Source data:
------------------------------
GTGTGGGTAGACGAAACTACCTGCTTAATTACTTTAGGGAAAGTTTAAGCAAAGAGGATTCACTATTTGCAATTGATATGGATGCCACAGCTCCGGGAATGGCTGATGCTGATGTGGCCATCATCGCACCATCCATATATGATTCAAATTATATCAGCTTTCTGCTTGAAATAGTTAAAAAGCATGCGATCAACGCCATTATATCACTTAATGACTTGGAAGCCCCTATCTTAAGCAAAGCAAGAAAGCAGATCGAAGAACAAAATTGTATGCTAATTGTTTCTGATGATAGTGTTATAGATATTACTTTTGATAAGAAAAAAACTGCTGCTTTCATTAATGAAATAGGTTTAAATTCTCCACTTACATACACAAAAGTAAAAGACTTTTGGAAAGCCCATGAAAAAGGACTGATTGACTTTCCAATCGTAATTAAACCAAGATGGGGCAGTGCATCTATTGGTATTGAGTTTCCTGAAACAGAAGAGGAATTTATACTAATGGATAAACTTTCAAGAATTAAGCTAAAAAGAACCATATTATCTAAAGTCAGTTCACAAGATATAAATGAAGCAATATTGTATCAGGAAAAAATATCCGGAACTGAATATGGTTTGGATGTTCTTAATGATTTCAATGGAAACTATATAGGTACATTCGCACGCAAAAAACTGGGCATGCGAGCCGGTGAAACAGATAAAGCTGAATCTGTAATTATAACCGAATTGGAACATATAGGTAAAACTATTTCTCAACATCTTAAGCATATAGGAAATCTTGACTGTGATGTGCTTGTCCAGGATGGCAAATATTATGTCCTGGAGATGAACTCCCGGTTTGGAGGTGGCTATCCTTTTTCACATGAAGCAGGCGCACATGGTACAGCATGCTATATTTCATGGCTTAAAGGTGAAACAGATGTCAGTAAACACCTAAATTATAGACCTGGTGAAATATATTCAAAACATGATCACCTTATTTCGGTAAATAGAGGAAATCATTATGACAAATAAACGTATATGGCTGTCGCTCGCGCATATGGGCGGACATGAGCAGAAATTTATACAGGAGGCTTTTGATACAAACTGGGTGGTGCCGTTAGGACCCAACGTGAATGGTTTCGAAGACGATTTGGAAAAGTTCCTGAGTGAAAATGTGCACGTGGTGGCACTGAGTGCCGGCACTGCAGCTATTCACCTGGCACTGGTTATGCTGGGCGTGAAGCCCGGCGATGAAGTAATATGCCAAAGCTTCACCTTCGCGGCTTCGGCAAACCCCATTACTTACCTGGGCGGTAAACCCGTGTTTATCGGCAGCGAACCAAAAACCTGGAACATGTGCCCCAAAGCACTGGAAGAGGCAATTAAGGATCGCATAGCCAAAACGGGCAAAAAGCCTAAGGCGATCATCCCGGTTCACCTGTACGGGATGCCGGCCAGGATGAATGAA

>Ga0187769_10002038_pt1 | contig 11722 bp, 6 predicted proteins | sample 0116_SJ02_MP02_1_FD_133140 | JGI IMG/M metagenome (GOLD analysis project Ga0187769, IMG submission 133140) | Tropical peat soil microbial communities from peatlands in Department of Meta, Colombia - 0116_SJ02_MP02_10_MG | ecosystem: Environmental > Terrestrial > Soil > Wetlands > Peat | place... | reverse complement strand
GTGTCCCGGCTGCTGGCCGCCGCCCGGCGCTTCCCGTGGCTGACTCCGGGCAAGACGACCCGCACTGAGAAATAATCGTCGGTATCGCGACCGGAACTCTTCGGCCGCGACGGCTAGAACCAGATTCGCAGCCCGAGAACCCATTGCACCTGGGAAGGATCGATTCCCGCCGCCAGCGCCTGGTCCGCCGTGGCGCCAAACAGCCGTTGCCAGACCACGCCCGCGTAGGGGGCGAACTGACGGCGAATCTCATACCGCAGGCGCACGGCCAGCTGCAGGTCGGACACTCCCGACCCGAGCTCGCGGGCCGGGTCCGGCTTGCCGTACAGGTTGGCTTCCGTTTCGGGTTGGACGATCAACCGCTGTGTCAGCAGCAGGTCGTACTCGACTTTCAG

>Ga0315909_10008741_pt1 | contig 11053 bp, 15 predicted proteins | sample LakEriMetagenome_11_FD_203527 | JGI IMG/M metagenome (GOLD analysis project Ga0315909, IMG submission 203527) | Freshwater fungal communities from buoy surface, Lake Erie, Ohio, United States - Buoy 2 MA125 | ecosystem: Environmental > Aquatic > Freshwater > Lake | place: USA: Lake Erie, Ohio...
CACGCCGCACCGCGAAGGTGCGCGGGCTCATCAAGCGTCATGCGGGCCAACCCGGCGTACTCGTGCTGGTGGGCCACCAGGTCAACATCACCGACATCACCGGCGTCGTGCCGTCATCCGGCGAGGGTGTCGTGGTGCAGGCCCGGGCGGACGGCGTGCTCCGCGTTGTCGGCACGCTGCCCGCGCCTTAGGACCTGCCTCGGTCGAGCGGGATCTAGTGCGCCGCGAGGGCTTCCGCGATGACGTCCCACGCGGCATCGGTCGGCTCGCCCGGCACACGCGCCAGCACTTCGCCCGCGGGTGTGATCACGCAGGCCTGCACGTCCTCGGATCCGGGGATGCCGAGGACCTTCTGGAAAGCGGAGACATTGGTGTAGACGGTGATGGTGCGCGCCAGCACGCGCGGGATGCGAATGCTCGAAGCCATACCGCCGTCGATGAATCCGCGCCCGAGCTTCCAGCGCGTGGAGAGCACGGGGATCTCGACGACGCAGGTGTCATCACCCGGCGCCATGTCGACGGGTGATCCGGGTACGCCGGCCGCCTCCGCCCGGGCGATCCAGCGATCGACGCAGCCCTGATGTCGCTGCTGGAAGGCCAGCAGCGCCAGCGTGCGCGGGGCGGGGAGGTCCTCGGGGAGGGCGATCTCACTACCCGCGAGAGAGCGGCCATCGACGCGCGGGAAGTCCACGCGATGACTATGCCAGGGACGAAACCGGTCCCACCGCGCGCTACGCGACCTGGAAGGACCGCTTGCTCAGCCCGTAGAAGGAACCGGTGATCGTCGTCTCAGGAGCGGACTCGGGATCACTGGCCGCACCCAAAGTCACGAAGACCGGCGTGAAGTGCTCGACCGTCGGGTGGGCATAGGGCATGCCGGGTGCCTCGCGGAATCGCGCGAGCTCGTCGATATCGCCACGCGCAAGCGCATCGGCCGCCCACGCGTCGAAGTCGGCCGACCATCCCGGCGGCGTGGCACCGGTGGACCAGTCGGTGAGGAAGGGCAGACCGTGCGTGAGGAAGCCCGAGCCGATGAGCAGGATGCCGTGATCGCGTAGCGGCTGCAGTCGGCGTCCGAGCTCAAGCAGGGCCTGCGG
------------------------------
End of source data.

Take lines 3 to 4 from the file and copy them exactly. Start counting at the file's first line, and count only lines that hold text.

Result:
GTGTCCCGGCTGCTGGCCGCCGCCCGGCGCTTCCCGTGGCTGACTCCGGGCAAGACGACCCGCACTGAGAAATAATCGTCGGTATCGCGACCGGAACTCTTCGGCCGCGACGGCTAGAACCAGATTCGCAGCCCGAGAACCCATTGCACCTGGGAAGGATCGATTCCCGCCGCCAGCGCCTGGTCCGCCGTGGCGCCAAACAGCCGTTGCCAGACCACGCCCGCGTAGGGGGCGAACTGACGGCGAATCTCATACCGCAGGCGCACGGCCAGCTGCAGGTCGGACACTCCCGACCCGAGCTCGCGGGCCGGGTCCGGCTTGCCGTACAGGTTGGCTTCCGTTTCGGGTTGGACGATCAACCGCTGTGTCAGCAGCAGGTCGTACTCGACTTTCAG

>Ga0315909_10008741_pt1 | contig 11053 bp, 15 predicted proteins | sample LakEriMetagenome_11_FD_203527 | JGI IMG/M metagenome (GOLD analysis project Ga0315909, IMG submission 203527) | Freshwater fungal communities from buoy surface, Lake Erie, Ohio, United States - Buoy 2 MA125 | ecosystem: Environmental > Aquatic > Freshwater > Lake | place: USA: Lake Erie, Ohio...